Vote for maturity and civility
With the election just days away, it's not enough to declare that contemporary Canadian politics is disgusting. You need to show it. So allow me to empty upon you a bucket of slop from my e-mail inbox. It contains a lumpy mess of campaign-driven press releases the parties send out to the Parliamentary Press Gallery in a concerted and largely successful effort to prove that they are as shallow as they are mean. They manage to hit one another with a fair quantity of well-aimed mud but rarely succeed in ducking what's coming back at them, and not infrequently wipe their filthy hands on their own clothes without seeming to notice it.
For instance, the Liberals had every right to point out that Stephen Harper's March 20, 2003 speech on Iraq contained an embarrassing amount of cutting and pasting from remarks by then-Australian prime minister John Howard two days earlier. But after a Conservative staffer confessed to having been "overzealous in copying segments" of Mr. Howard's speech and resigned, the Liberals put out another, thoroughly revolting, press release saying "The story does not add up, and took seven hours to concoct" as though it were self-evidently the deliberate policy of the PM to plagiarize.
Of course it is also appalling that Mr. Harper had harried staff slap stuff together for him on a topic of such importance. And how about the Liberals catching Jack Layton assuring CTV that when NDP deputy leader Thomas Mulcair advocated water exports years ago he only meant bottled water despite clear evidence to the contrary from the Quebec National Assembly's Journal of Debates? I do not know whether Mr. Layton made up a fib on the spot, was misled by Mr. Mulcair or just accepted a flip assurance from a junior staffer. But I do know he didn't bother finding out the truth before saying whatever sounded good.
It seems they're all willing to say just anything, provided it isn't sincere, clever or in tune with the public mood. Read the titles of four press releases I got within hours of the English-language leaders' debate, plainly written before the debate even started: "Harper reassures Canadians with plan for economy," "Jack Layton dominates English debate," "Dion stands out as only leader with a plan for the economy," "Elizabeth May wins English debate." For bad measure the Greens had earlier told me "Elizabeth May wins French debate" and later described her as "Fresh from victories in the national televised leaders' debates last week." Who do any of the parties think this stuff impresses? Who do they even think reads it? And haven't our politicians got anything less redolent of the frat house to say?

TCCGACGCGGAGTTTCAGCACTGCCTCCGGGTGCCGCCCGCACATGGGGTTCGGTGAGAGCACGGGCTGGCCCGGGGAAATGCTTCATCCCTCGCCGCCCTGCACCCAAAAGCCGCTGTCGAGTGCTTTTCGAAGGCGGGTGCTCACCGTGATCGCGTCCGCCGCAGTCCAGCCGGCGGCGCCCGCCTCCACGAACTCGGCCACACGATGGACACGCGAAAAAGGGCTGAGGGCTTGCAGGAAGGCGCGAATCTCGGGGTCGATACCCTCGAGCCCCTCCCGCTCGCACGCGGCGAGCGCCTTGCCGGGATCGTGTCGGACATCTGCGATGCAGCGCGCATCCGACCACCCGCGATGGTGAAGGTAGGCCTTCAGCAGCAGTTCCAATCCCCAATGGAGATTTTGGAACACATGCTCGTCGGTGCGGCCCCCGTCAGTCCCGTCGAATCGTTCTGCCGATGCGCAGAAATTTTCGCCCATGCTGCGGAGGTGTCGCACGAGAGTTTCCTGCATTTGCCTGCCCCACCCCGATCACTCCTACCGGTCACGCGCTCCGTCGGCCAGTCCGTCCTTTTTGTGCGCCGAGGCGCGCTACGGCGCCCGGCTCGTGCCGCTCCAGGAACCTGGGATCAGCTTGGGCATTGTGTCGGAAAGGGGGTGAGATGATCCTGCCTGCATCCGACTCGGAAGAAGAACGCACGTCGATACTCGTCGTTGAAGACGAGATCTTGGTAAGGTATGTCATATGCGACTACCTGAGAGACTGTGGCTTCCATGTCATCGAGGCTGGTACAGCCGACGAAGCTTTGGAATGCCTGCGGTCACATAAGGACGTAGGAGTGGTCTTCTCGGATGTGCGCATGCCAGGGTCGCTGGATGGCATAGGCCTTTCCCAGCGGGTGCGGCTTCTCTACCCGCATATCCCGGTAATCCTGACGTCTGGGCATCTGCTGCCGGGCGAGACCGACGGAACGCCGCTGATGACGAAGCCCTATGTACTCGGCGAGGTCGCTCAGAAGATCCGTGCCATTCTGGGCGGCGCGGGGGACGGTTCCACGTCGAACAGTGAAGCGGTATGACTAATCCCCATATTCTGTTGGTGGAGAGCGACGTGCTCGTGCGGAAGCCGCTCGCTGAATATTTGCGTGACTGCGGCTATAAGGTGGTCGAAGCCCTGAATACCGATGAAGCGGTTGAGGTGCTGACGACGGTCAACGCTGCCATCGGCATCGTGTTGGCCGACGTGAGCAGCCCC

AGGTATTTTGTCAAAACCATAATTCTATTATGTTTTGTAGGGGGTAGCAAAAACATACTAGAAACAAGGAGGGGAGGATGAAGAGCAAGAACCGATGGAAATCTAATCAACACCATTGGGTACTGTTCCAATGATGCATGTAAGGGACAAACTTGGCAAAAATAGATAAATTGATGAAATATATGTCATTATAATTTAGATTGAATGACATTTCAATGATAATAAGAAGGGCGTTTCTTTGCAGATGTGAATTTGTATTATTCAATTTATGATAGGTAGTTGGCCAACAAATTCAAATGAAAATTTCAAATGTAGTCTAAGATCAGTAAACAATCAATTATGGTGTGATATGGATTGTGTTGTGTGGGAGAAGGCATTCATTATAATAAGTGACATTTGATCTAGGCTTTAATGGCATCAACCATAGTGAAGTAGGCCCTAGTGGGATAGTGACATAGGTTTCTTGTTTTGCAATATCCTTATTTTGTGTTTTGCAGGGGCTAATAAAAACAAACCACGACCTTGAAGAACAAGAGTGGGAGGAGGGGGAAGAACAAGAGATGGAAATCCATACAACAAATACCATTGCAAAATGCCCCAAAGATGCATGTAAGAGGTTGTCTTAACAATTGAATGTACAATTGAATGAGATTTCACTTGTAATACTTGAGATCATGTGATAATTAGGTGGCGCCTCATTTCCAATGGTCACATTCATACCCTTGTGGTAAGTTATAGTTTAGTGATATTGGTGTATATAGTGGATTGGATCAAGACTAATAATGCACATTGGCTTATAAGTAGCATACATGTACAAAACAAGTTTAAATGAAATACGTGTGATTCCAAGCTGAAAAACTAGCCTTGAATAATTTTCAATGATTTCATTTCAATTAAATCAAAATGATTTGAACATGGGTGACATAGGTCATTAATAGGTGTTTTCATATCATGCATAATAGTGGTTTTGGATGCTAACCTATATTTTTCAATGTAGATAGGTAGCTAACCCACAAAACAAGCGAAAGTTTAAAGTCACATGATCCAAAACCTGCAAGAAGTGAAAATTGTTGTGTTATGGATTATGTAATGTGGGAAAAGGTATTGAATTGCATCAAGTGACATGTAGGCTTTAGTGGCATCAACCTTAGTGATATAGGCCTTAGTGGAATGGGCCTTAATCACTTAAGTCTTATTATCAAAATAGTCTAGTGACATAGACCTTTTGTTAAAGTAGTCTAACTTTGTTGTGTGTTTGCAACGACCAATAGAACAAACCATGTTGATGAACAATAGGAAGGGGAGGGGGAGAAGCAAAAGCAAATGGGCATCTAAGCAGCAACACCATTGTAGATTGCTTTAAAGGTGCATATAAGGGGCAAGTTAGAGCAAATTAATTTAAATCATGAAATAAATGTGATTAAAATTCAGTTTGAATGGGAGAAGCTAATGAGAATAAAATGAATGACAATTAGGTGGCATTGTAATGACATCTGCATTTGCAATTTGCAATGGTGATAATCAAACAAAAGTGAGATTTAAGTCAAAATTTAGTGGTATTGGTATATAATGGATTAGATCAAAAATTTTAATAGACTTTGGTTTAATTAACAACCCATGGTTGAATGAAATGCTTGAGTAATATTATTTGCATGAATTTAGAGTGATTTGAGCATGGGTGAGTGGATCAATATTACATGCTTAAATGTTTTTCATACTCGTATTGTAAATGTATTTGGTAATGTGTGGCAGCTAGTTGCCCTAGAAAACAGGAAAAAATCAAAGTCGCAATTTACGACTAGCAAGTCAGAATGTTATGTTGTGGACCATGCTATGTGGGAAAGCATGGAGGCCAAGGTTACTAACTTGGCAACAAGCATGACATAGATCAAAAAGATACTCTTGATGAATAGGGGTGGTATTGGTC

I get dozens of such missives a week and on the whole I find the accusations that other parties are making unsound policy on the fly convincing. It's the tone of angry self-satisfaction that I find not merely unjustified but actively disgraceful, given public disenchantment with the whole business. OK, guys. You got them, and they got you. But we got nothing.
I am put in mind of an observation by Alexis de Tocqueville that when politics seems stagnant, it "is the time for intrigues and small parties ... great political parties are those more attached to principles than to consequences, to generalities rather than to particular cases, to ideas rather than to personalities ... small parties are generally without political faith. ... They glow with a factious zeal. ... The means they employ are as disreputable as the aim sought."
Thus this election confronts me with a new version of a familiar dilemma. It's not that I'm puzzled how to vote when my ballot seems unlikely to be decisive nationally or even in my riding; that's normal. Nor is it how to vote "strategically"; all voting is strategic. The novel problem is finding a sensible strategy for voting for decency, since no party has attractive policies and all have a repellent political style. I would sooner watch crows squabble over road kill for two hours than our leaders at a table interrupting, talking over one another and jabbing fingers incessantly.
The question is, how do you vote for decency under such circumstances? In a few ridings you have the happy choice of supporting an incumbent who seems to be part of the solution rather than the problem. In others, I say, the less happy but equally clear obligation is to try to vote out the appallingly rude incumbent regardless of doubt about the civility of any possible replacement.
Yes, our politics is disgusting. To help clean it up, on Oct. 14 vote for the person in your riding you expect is most dismayed not at their opponents' vitriol, but at the sludge pouring out of their own camp.
[First published in the Ottawa Citizen]